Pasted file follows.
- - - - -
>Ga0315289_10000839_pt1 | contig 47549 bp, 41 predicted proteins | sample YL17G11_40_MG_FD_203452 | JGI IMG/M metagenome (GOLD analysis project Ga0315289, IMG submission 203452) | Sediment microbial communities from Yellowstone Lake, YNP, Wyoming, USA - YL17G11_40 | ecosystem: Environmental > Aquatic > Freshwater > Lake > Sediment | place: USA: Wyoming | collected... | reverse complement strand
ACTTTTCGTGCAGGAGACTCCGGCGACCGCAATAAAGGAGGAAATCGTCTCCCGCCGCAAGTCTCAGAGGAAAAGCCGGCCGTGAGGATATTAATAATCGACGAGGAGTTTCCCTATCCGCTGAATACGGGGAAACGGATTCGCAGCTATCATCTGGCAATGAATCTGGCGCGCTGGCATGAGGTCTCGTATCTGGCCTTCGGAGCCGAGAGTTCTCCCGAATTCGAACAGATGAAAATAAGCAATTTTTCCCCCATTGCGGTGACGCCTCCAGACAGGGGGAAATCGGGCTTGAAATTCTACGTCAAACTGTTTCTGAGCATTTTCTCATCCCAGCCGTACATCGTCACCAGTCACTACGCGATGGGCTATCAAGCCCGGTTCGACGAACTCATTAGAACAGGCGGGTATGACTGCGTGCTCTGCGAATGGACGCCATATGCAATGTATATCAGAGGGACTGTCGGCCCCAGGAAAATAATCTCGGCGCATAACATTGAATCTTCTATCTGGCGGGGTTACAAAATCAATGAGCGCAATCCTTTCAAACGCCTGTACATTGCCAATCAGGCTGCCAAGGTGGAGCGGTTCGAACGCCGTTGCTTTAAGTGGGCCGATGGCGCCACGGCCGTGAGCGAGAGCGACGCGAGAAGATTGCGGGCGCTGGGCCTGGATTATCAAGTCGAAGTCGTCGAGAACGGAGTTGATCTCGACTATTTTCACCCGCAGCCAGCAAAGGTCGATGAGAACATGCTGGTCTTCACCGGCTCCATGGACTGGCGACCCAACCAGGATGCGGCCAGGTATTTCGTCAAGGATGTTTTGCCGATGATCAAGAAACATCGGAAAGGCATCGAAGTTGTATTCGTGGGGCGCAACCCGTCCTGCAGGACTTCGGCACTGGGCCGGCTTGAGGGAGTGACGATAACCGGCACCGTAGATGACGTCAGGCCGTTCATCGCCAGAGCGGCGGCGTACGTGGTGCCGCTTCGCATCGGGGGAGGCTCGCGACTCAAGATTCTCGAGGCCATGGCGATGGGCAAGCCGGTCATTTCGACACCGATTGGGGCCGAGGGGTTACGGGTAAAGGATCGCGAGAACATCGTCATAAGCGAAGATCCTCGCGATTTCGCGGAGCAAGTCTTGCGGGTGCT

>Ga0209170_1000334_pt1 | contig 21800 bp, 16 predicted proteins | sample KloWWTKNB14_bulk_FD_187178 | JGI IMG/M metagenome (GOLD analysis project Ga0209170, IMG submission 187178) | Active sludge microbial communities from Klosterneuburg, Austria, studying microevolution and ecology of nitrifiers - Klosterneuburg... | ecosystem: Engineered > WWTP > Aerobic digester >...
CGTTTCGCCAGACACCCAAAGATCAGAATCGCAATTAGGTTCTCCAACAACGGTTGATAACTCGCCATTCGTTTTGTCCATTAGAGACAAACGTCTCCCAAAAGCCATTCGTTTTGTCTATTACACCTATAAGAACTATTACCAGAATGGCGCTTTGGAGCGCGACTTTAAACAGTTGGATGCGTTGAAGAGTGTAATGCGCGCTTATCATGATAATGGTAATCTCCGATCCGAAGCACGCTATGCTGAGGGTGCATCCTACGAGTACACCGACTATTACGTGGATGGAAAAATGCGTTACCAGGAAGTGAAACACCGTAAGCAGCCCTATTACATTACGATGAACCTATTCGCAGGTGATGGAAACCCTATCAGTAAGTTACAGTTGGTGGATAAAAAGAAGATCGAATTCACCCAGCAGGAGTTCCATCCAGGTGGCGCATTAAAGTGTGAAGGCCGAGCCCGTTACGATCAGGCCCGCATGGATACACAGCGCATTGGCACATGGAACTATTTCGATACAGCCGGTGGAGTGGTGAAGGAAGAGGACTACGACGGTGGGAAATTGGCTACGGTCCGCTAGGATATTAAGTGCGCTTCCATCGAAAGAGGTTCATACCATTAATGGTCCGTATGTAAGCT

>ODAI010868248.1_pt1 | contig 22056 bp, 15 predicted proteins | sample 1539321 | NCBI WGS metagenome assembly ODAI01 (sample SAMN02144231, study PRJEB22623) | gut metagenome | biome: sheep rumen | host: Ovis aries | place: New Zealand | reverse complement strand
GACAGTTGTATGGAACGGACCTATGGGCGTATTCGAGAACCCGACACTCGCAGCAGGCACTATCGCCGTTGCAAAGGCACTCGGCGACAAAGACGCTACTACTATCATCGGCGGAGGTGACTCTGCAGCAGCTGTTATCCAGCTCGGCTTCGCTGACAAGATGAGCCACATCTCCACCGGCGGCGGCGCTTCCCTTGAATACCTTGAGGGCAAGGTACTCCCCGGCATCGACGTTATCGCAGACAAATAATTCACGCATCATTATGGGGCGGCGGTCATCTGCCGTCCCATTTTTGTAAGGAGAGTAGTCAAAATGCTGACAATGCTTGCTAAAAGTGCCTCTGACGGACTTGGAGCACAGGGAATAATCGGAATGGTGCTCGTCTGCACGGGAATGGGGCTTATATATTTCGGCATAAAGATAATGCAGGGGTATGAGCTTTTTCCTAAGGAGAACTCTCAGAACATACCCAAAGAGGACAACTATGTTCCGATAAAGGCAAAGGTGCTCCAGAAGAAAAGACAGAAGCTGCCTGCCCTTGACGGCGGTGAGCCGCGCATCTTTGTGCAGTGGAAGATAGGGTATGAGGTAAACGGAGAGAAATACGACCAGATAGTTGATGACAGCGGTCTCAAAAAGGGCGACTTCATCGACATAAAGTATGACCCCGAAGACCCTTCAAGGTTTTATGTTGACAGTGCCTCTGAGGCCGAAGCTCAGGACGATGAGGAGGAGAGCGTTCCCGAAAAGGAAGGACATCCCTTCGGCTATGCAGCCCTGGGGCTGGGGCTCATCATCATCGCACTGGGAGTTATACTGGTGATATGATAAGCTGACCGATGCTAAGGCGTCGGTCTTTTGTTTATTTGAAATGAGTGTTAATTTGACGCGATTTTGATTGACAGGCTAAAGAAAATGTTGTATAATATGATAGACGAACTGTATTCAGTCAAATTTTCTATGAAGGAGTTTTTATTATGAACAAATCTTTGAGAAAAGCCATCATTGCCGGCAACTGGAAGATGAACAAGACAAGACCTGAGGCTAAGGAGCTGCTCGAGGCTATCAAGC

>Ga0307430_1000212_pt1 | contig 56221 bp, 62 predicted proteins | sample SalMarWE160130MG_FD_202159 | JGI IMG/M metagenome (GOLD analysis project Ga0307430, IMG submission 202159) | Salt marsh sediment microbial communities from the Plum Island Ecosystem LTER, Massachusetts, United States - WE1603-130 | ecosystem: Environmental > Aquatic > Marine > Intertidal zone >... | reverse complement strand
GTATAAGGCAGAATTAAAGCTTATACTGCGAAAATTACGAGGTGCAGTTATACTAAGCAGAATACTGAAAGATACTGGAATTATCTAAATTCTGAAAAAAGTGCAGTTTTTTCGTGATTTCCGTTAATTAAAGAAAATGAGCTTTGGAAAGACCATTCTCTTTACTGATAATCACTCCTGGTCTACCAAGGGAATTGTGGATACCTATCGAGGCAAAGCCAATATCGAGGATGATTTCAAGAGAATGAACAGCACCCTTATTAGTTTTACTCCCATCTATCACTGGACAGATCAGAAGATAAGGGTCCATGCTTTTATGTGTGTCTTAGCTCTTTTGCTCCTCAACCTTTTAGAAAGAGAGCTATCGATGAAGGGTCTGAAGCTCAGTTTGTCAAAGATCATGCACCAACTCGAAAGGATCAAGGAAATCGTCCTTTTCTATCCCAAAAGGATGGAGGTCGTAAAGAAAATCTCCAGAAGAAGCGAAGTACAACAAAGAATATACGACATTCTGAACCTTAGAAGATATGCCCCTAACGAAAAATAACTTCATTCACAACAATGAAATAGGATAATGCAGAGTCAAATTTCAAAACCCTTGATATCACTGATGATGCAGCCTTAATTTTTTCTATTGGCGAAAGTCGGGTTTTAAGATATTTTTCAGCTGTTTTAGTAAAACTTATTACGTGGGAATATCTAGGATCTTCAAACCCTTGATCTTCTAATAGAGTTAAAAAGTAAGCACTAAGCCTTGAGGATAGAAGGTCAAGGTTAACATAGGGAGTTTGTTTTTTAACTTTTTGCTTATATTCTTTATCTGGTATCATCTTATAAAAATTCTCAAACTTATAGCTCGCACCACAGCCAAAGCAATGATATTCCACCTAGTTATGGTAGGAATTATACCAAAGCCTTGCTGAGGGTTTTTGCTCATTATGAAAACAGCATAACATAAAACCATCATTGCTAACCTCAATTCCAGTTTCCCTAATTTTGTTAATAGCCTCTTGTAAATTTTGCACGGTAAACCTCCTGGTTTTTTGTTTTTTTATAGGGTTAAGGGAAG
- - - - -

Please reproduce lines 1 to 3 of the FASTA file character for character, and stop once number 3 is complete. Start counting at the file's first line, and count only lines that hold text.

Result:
>Ga0315289_10000839_pt1 | contig 47549 bp, 41 predicted proteins | sample YL17G11_40_MG_FD_203452 | JGI IMG/M metagenome (GOLD analysis project Ga0315289, IMG submission 203452) | Sediment microbial communities from Yellowstone Lake, YNP, Wyoming, USA - YL17G11_40 | ecosystem: Environmental > Aquatic > Freshwater > Lake > Sediment | place: USA: Wyoming | collected... | reverse complement strand
ACTTTTCGTGCAGGAGACTCCGGCGACCGCAATAAAGGAGGAAATCGTCTCCCGCCGCAAGTCTCAGAGGAAAAGCCGGCCGTGAGGATATTAATAATCGACGAGGAGTTTCCCTATCCGCTGAATACGGGGAAACGGATTCGCAGCTATCATCTGGCAATGAATCTGGCGCGCTGGCATGAGGTCTCGTATCTGGCCTTCGGAGCCGAGAGTTCTCCCGAATTCGAACAGATGAAAATAAGCAATTTTTCCCCCATTGCGGTGACGCCTCCAGACAGGGGGAAATCGGGCTTGAAATTCTACGTCAAACTGTTTCTGAGCATTTTCTCATCCCAGCCGTACATCGTCACCAGTCACTACGCGATGGGCTATCAAGCCCGGTTCGACGAACTCATTAGAACAGGCGGGTATGACTGCGTGCTCTGCGAATGGACGCCATATGCAATGTATATCAGAGGGACTGTCGGCCCCAGGAAAATAATCTCGGCGCATAACATTGAATCTTCTATCTGGCGGGGTTACAAAATCAATGAGCGCAATCCTTTCAAACGCCTGTACATTGCCAATCAGGCTGCCAAGGTGGAGCGGTTCGAACGCCGTTGCTTTAAGTGGGCCGATGGCGCCACGGCCGTGAGCGAGAGCGACGCGAGAAGATTGCGGGCGCTGGGCCTGGATTATCAAGTCGAAGTCGTCGAGAACGGAGTTGATCTCGACTATTTTCACCCGCAGCCAGCAAAGGTCGATGAGAACATGCTGGTCTTCACCGGCTCCATGGACTGGCGACCCAACCAGGATGCGGCCAGGTATTTCGTCAAGGATGTTTTGCCGATGATCAAGAAACATCGGAAAGGCATCGAAGTTGTATTCGTGGGGCGCAACCCGTCCTGCAGGACTTCGGCACTGGGCCGGCTTGAGGGAGTGACGATAACCGGCACCGTAGATGACGTCAGGCCGTTCATCGCCAGAGCGGCGGCGTACGTGGTGCCGCTTCGCATCGGGGGAGGCTCGCGACTCAAGATTCTCGAGGCCATGGCGATGGGCAAGCCGGTCATTTCGACACCGATTGGGGCCGAGGGGTTACGGGTAAAGGATCGCGAGAACATCGTCATAAGCGAAGATCCTCGCGATTTCGCGGAGCAAGTCTTGCGGGTGCT

>Ga0209170_1000334_pt1 | contig 21800 bp, 16 predicted proteins | sample KloWWTKNB14_bulk_FD_187178 | JGI IMG/M metagenome (GOLD analysis project Ga0209170, IMG submission 187178) | Active sludge microbial communities from Klosterneuburg, Austria, studying microevolution and ecology of nitrifiers - Klosterneuburg... | ecosystem: Engineered > WWTP > Aerobic digester >...